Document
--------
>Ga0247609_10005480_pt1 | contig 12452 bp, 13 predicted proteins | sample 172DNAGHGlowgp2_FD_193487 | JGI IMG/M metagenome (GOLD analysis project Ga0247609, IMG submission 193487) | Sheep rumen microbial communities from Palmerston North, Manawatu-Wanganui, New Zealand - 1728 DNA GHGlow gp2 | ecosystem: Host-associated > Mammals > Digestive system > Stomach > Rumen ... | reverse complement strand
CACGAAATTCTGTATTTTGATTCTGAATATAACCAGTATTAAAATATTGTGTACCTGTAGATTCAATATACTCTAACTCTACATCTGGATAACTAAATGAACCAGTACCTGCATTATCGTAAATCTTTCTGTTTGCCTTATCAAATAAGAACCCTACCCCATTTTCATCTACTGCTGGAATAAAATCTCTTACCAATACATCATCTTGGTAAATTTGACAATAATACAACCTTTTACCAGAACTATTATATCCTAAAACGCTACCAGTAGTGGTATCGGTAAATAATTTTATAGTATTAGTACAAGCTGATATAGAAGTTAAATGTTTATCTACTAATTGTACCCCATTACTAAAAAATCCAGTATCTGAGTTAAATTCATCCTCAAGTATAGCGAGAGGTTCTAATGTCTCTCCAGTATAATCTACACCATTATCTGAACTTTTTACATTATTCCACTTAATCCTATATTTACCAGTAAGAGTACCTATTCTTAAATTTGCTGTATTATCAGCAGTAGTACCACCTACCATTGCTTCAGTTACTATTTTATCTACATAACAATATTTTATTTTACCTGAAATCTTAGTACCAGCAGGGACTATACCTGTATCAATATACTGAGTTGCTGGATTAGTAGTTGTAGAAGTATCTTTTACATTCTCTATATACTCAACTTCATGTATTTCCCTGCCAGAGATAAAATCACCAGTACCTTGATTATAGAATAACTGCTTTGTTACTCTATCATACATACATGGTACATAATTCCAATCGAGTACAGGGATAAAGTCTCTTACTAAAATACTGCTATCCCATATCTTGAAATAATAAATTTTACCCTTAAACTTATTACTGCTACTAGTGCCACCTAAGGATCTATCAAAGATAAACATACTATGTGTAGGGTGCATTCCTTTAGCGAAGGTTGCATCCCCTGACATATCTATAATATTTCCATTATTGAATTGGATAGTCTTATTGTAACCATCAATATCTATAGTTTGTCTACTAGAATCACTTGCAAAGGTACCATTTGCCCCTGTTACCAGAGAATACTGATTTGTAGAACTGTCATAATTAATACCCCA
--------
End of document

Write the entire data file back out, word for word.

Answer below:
>Ga0247609_10005480_pt1 | contig 12452 bp, 13 predicted proteins | sample 172DNAGHGlowgp2_FD_193487 | JGI IMG/M metagenome (GOLD analysis project Ga0247609, IMG submission 193487) | Sheep rumen microbial communities from Palmerston North, Manawatu-Wanganui, New Zealand - 1728 DNA GHGlow gp2 | ecosystem: Host-associated > Mammals > Digestive system > Stomach > Rumen ... | reverse complement strand
CACGAAATTCTGTATTTTGATTCTGAATATAACCAGTATTAAAATATTGTGTACCTGTAGATTCAATATACTCTAACTCTACATCTGGATAACTAAATGAACCAGTACCTGCATTATCGTAAATCTTTCTGTTTGCCTTATCAAATAAGAACCCTACCCCATTTTCATCTACTGCTGGAATAAAATCTCTTACCAATACATCATCTTGGTAAATTTGACAATAATACAACCTTTTACCAGAACTATTATATCCTAAAACGCTACCAGTAGTGGTATCGGTAAATAATTTTATAGTATTAGTACAAGCTGATATAGAAGTTAAATGTTTATCTACTAATTGTACCCCATTACTAAAAAATCCAGTATCTGAGTTAAATTCATCCTCAAGTATAGCGAGAGGTTCTAATGTCTCTCCAGTATAATCTACACCATTATCTGAACTTTTTACATTATTCCACTTAATCCTATATTTACCAGTAAGAGTACCTATTCTTAAATTTGCTGTATTATCAGCAGTAGTACCACCTACCATTGCTTCAGTTACTATTTTATCTACATAACAATATTTTATTTTACCTGAAATCTTAGTACCAGCAGGGACTATACCTGTATCAATATACTGAGTTGCTGGATTAGTAGTTGTAGAAGTATCTTTTACATTCTCTATATACTCAACTTCATGTATTTCCCTGCCAGAGATAAAATCACCAGTACCTTGATTATAGAATAACTGCTTTGTTACTCTATCATACATACATGGTACATAATTCCAATCGAGTACAGGGATAAAGTCTCTTACTAAAATACTGCTATCCCATATCTTGAAATAATAAATTTTACCCTTAAACTTATTACTGCTACTAGTGCCACCTAAGGATCTATCAAAGATAAACATACTATGTGTAGGGTGCATTCCTTTAGCGAAGGTTGCATCCCCTGACATATCTATAATATTTCCATTATTGAATTGGATAGTCTTATTGTAACCATCAATATCTATAGTTTGTCTACTAGAATCACTTGCAAAGGTACCATTTGCCCCTGTTACCAGAGAATACTGATTTGTAGAACTGTCATAATTAATACCCCA